Thomas Stanley Jeffrey, Jr.
Major General, United States Air Force
GENERAL THOMAS S. JEFFREY JR.
Retired May 1, 1970. Died March 14, 2008
Major General Thomas Stanley Jeffrey Jr. was born in Arvonia, Virginia, in 1917. He graduated from Arvonia High School, in 1934 and graduated from Virginia Military Institute in 1938 with a bachelor of science degree in electrical engineering and a reserve commission in the Field Artillery.
Immediately upon graduation from the Virginia Military Institute, General Jeffrey entered flying school at Randolph Field, Texas, as an aviation cadet, where he received his pilot wings in 1939 after having completed the bombardment course.
His first assignment after Kelly Field was Langley Field, Virginia, and after a few months he was transferred with a new unit to Puerto Rico. He participated in reconnaissance and mapping of many areas of Central and South America.
General Jeffrey returned to the United States in 1942 and was assigned as squadron commander with the 34th Bombardment Group at Spokane, Wash. When the 390th Bombardment Group was activated at Blythe, Calif., he was assigned to the group. He led the 390th Group to England in 1943 and remained with it as deputy commander until May 1944. In May 1944 he was assigned to the 100th Bombardment Group as commanding officer where he remained in this capacity until just prior to the end of the war in Europe.
During his tour in Europe, General Jeffrey flew 27 missions in B-17s and was awarded the Silver Star, Distinguished Flying Cross with four oak leaf clusters, Bronze Star Medal, Air Medal with three oak leaf clusters, Army Commendation Medal with oak leaf cluster, French Croix de Guerre and Polish Cross of Valor. He participated in the famous Schweinfurt bombing raid in October 1943 and the shuttle bombing missions to Russia.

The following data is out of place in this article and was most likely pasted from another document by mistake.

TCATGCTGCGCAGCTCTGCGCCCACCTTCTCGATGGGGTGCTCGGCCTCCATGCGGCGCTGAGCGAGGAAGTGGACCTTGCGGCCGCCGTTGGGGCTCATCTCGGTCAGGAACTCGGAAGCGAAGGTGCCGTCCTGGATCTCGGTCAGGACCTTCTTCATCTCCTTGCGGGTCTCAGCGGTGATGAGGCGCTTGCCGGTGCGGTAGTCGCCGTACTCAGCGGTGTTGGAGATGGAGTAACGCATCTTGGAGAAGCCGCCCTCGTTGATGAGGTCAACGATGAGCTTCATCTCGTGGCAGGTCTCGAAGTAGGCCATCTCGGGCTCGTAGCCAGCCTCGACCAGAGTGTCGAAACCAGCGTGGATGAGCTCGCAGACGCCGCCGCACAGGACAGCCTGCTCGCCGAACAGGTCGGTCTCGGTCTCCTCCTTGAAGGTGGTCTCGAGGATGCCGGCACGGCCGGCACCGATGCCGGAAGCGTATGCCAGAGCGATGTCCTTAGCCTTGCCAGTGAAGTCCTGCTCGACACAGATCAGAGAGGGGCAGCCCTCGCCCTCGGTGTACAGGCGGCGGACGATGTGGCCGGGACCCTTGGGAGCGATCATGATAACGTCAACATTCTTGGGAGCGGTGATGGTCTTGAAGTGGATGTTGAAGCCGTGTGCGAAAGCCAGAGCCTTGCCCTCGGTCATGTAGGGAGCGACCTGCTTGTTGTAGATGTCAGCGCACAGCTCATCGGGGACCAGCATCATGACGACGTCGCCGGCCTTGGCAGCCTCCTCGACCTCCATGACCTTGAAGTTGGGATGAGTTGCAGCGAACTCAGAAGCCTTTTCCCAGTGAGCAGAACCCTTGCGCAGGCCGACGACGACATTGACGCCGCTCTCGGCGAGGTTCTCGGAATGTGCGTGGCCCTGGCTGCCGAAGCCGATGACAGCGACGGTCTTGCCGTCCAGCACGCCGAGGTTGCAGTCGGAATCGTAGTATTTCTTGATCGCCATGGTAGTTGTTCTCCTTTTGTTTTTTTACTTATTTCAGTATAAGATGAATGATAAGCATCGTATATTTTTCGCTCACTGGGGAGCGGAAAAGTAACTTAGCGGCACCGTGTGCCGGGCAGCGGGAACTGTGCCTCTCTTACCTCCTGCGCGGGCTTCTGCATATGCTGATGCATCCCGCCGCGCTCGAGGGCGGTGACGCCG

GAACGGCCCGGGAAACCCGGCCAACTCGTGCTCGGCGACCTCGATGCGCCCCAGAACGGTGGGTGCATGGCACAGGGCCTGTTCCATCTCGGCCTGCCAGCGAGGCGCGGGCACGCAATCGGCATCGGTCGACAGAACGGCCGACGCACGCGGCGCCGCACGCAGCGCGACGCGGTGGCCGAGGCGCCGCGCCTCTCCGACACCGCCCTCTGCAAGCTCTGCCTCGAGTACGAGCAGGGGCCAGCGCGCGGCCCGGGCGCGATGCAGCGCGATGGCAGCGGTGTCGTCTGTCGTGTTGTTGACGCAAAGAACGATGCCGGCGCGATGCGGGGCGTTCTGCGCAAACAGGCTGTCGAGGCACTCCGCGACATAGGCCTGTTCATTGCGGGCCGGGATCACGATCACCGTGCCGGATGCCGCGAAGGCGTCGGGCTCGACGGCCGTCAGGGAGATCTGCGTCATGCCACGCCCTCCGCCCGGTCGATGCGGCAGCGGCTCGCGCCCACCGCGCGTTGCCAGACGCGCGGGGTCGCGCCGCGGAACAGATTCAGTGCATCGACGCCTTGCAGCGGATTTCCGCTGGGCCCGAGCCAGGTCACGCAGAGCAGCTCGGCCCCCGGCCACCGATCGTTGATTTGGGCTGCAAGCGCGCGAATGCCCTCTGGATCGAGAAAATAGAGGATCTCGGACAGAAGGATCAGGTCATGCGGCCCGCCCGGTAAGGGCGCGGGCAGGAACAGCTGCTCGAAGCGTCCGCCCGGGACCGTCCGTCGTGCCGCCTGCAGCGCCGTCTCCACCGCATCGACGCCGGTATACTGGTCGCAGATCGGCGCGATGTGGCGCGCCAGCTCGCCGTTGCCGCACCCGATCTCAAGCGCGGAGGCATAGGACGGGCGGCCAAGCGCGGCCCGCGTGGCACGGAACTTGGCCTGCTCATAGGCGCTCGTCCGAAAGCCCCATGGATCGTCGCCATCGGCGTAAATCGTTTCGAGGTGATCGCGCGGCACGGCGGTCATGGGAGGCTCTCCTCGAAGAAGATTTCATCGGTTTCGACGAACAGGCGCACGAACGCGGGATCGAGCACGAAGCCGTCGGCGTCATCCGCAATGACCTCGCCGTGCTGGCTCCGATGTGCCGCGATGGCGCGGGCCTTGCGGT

Just prior to the end of World War II, General Jeffrey was assigned as deputy director of operations of U.S. Strategic Air Force in Paris and later as director of operations of U.S. Air Forces in Europe when the Headquarters moved to Wiesbaden, Germany.
Upon return to the United States in 1946, General Jeffrey went to Barksdale Field, Louisiana, as deputy director of operations for the Air Training Command and director of training aids requirements for the U.S. Air Force. He remained in this capacity with duty at Barksdale and Chanute Air Force Base, Illinois, until 1950. During the period of 1950 - 1954, General Jeffrey was director of operations for the 47th Air Division, Walker Air Force Base, New Mexico, for two years; chief of Strategic Weapons System Development, Air Research and Development Command, for one year; and attended the Air War College.
General Jeffrey next was assigned to the Pentagon where he served for three years as chief of development for the Armed Forces Special Weapons Project. In 1958 he joined joint Task Force-7 with Headquarters at Arlington Hall, Va., and acted as director of operations and chief of staff of that organization for two years during which time he planned and participated in the atomic tests series in the Pacific area in 1958.
In August 1959, General Jeffrey went to the Industrial College of the Armed Forces at Fort McNair, D.C. He was selected as Site Activation Task Force commander of an ATLAS E Squadron located in the area around Spokane, Wash. In this capacity he was responsible for construction, missile installation, test and check of the squadron. He was awarded the Legion of Merit and was named Military Man of the Year in Spokane. When the squadron was operational, he was assigned as Site Activation Task Force commander of a Minuteman missile wing at Minot Air Force Base, North Dakota, with the same responsibilities.
In June 1964 General Jeffrey was transferred to Wright-Patterson Air Force Base, Ohio and served as assistant to the commander, and later as deputy for systems management, Headquarters Aeronautical Systems Division and in June 1966 was appointed vice commander, ASD. In October 1966 he was assigned to the Office of the Secretary of Defense (Installations and Logistics) as staff director for aircraft. In June 1967, he was appointed as director of production and programming, Deputy Chief of Staff, Systems and Logistics, Headquarters U.S. Air Force.
The General died in Arlington, Virginia, on 14 March 2008. He will be buried with full military honors in Arlington National Cemetery on 22 April 2008.
Posted: 19 April 2008